A guy hung himself in the marina in Johor Baru, Malaysia when I was there.
His engine was in parts spread around the saloon.
No, he didn't write about it.
I suggest one never read the books about cruising. Just go.
It really quite easy. You do need some money and a bit of luck. More luck = less money. And to sail conservatively because breaking kit is not replaceable at sea no matter the luck or money.
In general there is no book in failure... But there's no book in Easy, either. There's only books in drama.
People tell me to write a book but I tell them it wouldn't sell. Who wants to buy a book called: "Marks Circumnavigation, It was Nice, Nothing Bad Happened".Mark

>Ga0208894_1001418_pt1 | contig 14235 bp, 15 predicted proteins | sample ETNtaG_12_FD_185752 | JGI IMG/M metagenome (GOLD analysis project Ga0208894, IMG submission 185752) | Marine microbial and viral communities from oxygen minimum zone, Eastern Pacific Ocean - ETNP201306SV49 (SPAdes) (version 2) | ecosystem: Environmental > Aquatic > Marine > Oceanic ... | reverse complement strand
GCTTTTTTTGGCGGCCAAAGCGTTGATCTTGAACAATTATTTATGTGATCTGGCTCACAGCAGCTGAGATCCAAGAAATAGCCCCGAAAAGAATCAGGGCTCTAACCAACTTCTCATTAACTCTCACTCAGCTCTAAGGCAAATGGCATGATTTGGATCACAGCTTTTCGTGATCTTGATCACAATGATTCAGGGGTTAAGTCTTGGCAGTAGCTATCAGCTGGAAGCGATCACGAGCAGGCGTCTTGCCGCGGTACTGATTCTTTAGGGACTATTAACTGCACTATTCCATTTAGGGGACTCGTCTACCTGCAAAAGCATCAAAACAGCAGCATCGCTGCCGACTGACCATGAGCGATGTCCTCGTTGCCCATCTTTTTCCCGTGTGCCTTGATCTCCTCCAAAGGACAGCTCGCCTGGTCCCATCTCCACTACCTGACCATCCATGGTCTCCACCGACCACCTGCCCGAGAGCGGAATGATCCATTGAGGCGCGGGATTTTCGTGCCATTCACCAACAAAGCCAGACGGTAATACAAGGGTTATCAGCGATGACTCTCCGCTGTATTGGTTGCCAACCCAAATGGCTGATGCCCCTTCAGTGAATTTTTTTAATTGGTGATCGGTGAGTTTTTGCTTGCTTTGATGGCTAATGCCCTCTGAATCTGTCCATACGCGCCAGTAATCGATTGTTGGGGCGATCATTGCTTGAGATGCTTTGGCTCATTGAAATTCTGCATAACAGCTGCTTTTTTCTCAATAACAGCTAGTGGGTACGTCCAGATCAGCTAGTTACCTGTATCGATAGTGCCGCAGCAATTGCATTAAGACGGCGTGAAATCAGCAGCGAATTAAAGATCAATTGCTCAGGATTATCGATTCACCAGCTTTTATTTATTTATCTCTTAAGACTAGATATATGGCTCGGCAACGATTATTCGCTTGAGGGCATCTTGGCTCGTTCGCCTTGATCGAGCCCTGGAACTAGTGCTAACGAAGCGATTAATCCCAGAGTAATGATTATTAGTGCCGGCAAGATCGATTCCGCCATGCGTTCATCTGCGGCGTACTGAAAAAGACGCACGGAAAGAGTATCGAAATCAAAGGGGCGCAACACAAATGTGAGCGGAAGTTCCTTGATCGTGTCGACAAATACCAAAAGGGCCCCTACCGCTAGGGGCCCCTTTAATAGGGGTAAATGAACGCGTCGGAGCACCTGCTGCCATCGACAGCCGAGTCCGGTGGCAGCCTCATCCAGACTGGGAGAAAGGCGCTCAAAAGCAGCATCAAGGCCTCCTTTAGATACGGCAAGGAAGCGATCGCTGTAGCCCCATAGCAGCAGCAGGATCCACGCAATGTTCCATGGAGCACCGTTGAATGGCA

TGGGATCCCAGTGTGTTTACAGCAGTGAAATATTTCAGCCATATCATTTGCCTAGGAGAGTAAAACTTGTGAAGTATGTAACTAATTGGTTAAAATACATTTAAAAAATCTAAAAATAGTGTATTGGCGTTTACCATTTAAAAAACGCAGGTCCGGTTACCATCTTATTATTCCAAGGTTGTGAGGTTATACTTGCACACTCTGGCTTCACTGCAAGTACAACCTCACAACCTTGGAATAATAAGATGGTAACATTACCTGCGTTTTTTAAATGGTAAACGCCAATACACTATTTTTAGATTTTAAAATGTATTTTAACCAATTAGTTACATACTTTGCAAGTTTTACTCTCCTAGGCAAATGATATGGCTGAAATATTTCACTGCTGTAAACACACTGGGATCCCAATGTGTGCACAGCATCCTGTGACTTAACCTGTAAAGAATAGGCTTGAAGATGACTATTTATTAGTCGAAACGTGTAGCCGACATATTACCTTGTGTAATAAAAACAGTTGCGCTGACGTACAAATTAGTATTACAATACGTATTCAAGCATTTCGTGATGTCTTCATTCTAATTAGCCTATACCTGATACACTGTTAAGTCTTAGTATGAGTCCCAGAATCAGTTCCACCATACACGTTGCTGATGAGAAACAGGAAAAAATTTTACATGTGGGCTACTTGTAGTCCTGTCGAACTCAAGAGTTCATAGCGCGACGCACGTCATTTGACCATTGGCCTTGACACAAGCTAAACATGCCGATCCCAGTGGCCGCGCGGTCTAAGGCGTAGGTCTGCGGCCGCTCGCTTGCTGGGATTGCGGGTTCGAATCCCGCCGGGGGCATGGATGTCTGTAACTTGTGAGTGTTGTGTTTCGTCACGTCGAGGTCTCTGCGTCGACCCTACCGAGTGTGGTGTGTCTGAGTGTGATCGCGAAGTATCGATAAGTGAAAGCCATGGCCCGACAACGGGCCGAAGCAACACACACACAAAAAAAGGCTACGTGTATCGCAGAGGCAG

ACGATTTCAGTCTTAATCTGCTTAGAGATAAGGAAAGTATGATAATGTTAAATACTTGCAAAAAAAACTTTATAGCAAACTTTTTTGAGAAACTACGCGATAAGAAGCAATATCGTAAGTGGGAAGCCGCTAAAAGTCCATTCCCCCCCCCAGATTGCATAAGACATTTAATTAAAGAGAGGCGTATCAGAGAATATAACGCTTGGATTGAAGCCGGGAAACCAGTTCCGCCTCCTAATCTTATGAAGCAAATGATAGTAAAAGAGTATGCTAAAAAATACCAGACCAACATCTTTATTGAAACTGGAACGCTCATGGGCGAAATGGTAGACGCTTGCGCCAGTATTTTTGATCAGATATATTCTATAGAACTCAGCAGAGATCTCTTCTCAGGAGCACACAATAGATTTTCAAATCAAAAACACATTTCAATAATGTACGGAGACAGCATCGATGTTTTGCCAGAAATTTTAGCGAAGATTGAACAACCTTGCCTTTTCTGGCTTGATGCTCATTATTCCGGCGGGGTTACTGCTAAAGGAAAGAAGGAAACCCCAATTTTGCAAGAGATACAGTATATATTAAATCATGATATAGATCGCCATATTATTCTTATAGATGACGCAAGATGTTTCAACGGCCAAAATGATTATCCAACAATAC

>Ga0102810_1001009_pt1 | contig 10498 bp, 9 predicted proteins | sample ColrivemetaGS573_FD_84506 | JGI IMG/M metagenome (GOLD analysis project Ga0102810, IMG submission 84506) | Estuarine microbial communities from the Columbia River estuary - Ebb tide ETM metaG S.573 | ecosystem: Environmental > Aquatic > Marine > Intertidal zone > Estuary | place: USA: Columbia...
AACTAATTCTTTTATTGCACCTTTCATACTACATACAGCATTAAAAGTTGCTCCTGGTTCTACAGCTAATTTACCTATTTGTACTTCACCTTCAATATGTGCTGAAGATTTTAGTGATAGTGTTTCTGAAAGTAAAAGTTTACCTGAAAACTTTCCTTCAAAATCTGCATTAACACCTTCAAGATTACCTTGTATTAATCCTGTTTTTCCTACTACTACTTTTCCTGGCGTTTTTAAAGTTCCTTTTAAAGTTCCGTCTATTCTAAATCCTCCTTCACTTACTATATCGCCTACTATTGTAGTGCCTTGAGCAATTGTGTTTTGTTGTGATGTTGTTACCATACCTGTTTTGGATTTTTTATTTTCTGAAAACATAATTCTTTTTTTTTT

Even with my slightly more dramatic seafaring adventures, I'm not sure many would be interested enough to read a book of my voyages, though quite a few have suggested it.
However, and perhaps it's because I began my adventures before there was a "get out of a scary situation for free" card (the USCG), there were a few books worth reading as text books for survival at sea in extreme circumstances, IMO.
First and foremost, "Once is Enough" by Smeeton, a book which literally saved our lives because, in similar circumstances, after of reading that book, I knew exactly what to do to stop the sea water ingress without a moment's thought. And moments meant a lot in a hurricane at sea after a capsize!
Though I do not for a instant believe how the authors explained either vessels' sinking, I did find these 2 stories of their survival thereafter of terrific import, again in the days before the free card.
Survive the Savage Sea and 117 Days Adrift. However, both these stories reinforced my resolve not to abandon my vessel until I had done everything within my power to stop her sinking, and then only to step UP
into my life raft/boat, and not a second earlier.